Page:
Santiago-based LATAM Airlines Group has reported a 2013 net loss of $281.1 million, a $242 million improvement over 2012’s net loss of $523.1 million. LATAM’s 2013 revenue rose 0.3% to $13.3 billion as expenses fell 3.9% to $12.6 billion, producing an operating profit for the year of $643.9 million, more than seven times the operating profit of $91.4 million LATAM reported for 2012.

Full-year system yield was down1.8% to 8.4 cents as RASK stayed steady year-over-year at 6.1 cents and CASK dropped 3.7% to 6.2 cents. LATAM’s fuel expenses for 2013 were $4.4 billion, down 7.7% from 2012; 1.27 billion fuel gallons were consumed by the company in 2013, down 2.2% from 2012.

LATAM’s 2013 passenger traffic increased 2.5% to 106.5 billion RPKs on a 0.4% decrease in capacity to 131.7 billion ASKs, generating a load factor of 80.8%, down 2.3 points from 2012. Total passengers transported in 2013 came to 66.7 million, up 3.1% from 2012.

In the 2013 fourth-quarter, LATAM posted a net loss of $46.2 million, a $23.7 million improvement on the $69.8 million loss posted in 2012’s December quarter. Fourth-quarter revenue dropped 2.1% year-over-year $3.4 billion; expenses fell 6.5% year-over-year to $3.2 billion, leaving an operating profit of $234.9 million, nearly tripling the company’s operating profit from the 2012 fourth-quarter.

LATAM explains the net results as “mainly due to a foreign exchange loss of $142.6 million mostly recognized at TAM as a result of the 6.5% devaluation of the Brazilian real during the quarter.”

LATAM was formed in June 2012 as a merger of Chile’s LAN Airlines and Brazil’s TAM Airlines. Each airline continues to operate under its own brand and identity.

Earlier in 2013, after reviewing its post-merger plan, LATAM began a restructuring aimed at reducing its total operating fleet. The company started phasing out all of its Airbus A330s, A340s, Boeing 737s, and Bombardier Dash 8-200s and Q400s during the 2013 fourth quarter, a process that will continue through early 2016.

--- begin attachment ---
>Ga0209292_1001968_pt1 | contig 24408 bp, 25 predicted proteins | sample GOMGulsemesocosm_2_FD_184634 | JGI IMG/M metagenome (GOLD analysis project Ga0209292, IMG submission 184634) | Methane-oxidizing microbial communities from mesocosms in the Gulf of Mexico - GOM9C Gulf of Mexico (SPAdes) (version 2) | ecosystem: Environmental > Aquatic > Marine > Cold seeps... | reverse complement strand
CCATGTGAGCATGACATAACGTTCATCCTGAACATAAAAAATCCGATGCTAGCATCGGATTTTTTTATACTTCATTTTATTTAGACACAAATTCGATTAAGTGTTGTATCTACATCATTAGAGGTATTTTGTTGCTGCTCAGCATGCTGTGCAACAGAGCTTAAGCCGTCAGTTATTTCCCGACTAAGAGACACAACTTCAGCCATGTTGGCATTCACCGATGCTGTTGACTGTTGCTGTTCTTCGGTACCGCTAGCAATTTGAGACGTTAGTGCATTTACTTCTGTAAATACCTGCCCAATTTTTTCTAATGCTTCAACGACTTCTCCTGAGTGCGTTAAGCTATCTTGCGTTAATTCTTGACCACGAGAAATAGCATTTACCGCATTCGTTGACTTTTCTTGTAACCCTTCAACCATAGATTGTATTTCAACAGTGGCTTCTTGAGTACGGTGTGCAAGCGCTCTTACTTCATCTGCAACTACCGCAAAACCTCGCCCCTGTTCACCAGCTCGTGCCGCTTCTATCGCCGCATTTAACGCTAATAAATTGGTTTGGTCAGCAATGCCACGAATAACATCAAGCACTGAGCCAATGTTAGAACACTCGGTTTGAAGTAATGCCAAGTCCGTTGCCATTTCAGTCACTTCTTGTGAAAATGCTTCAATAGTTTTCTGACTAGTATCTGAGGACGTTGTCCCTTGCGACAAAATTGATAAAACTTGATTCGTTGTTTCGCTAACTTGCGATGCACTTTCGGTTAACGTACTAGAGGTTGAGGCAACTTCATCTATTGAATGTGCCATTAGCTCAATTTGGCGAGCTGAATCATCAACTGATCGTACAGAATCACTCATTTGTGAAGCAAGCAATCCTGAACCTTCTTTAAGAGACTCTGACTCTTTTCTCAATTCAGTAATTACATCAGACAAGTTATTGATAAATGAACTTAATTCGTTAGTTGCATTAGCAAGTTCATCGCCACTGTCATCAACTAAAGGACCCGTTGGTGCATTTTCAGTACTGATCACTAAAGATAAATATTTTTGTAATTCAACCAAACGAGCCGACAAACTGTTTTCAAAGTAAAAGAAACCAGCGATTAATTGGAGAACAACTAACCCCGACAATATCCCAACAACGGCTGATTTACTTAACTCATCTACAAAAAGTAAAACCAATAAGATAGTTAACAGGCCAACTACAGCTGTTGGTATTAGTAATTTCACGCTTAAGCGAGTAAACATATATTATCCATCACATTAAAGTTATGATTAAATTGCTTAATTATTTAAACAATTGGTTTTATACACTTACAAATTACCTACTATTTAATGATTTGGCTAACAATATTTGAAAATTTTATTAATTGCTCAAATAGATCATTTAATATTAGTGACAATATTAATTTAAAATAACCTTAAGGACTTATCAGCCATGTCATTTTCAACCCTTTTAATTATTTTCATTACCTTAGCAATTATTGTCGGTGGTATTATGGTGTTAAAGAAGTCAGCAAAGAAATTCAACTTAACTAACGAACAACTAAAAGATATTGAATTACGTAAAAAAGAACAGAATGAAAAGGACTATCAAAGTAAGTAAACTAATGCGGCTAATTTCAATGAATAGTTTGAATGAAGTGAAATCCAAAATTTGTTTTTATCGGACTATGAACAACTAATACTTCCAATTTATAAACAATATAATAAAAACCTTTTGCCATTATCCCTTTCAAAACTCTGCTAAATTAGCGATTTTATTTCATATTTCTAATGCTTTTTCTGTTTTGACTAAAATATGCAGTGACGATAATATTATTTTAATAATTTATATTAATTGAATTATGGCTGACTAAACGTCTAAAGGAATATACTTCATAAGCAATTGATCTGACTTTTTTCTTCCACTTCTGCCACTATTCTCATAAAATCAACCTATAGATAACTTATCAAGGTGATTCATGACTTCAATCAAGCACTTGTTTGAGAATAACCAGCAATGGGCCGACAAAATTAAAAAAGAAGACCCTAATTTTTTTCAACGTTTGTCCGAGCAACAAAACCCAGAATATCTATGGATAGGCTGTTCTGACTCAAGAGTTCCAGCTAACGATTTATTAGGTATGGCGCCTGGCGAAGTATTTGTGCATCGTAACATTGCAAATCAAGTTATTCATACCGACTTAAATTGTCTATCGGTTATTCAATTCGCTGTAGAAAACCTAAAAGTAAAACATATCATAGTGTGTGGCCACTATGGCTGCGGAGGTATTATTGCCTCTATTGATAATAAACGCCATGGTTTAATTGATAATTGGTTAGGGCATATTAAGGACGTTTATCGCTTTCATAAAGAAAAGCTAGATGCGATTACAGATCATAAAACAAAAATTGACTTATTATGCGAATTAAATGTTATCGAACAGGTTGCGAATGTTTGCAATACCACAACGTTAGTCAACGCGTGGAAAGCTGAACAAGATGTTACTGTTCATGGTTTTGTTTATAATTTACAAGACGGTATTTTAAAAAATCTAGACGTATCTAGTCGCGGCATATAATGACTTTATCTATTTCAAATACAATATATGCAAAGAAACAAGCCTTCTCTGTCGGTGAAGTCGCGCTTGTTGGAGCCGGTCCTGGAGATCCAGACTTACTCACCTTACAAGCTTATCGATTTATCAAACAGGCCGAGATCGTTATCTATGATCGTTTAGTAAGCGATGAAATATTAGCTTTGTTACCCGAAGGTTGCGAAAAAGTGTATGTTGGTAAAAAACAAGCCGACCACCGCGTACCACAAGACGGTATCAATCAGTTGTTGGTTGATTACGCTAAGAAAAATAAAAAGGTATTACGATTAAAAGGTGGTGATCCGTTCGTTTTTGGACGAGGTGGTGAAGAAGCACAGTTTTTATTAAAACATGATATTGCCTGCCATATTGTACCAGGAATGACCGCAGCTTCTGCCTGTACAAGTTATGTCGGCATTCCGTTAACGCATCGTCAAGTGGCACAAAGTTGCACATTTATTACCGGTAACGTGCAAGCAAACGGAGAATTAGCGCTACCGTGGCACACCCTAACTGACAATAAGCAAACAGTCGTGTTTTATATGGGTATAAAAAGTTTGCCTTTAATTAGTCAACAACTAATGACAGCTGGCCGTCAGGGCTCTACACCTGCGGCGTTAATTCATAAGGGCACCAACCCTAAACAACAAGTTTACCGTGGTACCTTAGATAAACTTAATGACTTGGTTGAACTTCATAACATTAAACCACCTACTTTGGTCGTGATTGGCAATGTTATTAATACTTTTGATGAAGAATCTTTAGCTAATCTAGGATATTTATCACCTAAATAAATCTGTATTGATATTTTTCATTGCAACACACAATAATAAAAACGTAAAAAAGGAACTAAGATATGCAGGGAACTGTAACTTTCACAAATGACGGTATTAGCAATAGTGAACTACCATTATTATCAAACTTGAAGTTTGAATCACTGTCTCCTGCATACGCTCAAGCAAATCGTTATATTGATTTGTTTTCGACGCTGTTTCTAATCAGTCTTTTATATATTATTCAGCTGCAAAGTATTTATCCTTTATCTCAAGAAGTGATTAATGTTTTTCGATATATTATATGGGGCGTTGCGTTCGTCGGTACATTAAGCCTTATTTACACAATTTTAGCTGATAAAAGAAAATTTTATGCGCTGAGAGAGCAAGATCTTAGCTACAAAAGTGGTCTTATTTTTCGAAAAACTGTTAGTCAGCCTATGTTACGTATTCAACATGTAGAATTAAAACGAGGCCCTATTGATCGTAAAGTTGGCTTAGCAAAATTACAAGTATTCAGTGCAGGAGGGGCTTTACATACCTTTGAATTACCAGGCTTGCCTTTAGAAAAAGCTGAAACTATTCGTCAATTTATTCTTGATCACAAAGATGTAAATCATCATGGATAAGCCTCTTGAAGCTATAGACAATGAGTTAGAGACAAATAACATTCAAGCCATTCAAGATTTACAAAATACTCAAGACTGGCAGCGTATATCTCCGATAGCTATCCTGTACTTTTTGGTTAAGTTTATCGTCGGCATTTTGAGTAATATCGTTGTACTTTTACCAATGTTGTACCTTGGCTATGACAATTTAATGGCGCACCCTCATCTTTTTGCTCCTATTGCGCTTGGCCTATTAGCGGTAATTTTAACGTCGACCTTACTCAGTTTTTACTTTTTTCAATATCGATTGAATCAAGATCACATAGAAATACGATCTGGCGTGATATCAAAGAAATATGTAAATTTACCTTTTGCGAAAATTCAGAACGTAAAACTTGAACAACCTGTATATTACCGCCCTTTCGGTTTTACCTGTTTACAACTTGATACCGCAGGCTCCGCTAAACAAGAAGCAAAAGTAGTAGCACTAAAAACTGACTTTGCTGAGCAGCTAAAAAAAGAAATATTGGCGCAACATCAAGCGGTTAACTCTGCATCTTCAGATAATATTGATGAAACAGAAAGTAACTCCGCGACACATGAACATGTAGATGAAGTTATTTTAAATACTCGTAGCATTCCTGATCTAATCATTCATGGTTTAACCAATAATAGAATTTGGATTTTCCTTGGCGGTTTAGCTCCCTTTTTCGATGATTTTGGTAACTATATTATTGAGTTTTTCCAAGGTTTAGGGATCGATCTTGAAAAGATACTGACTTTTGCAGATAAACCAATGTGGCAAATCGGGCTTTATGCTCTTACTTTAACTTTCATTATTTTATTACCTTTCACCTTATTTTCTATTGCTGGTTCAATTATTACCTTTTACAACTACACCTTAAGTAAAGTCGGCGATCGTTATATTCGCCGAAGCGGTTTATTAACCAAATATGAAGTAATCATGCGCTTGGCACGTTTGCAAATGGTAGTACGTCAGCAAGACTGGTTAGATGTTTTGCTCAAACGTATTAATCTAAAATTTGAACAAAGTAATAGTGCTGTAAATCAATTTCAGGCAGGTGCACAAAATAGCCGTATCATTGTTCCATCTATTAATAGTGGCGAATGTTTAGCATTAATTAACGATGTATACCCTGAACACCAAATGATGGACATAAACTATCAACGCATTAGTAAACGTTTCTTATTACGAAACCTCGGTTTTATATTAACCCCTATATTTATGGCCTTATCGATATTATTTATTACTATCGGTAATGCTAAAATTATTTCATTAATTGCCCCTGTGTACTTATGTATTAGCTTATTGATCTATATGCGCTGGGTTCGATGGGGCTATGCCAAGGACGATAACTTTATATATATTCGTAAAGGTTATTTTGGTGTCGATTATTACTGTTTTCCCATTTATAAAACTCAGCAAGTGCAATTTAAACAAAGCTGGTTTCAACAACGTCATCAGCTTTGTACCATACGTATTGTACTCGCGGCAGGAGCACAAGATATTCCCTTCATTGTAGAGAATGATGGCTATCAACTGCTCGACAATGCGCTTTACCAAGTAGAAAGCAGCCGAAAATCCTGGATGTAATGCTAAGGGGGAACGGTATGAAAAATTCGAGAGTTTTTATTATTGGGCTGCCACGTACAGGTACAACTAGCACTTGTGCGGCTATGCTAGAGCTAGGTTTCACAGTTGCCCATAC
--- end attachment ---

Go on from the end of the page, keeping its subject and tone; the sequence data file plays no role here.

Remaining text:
“During the fourth quarter of 2013 this process has generated non-recurring costs of $17.5 million resulting from penalties related to anticipated redeliveries and other delivery expenses,” the company said in a statement. “For the full year, these costs reached $29 million.”

LATAM took delivery of four Airbus A320s and one Boeing 787-8 Dreamliner during the fourth quarter and returned one each of its A319s, A320s, A340s and 737s. Additionally, the company sold an A318 during the quarter. During 2014 the company expects “to phase out all of our remaining 737s, Q400s and A340-500s, and will also redeliver one of four remaining A340-300s and seven of our 20 A330s,” LATAM said in a statement.

Following this fleet restructuring, LATAM will no longer operate turboprop aircraft in Colombia. By the end of 2015, the company’s long-haul business is expected to be centered on a fleet of 38 767-300s, 10 777-300 ERs, 17 787s and an Airbus A350-900 (due for delivery to LATAM in the 2015 fourth quarter).

As of Dec.31, LATAM’s fleet consisted of 323 passenger aircraft and 16 cargo aircraft.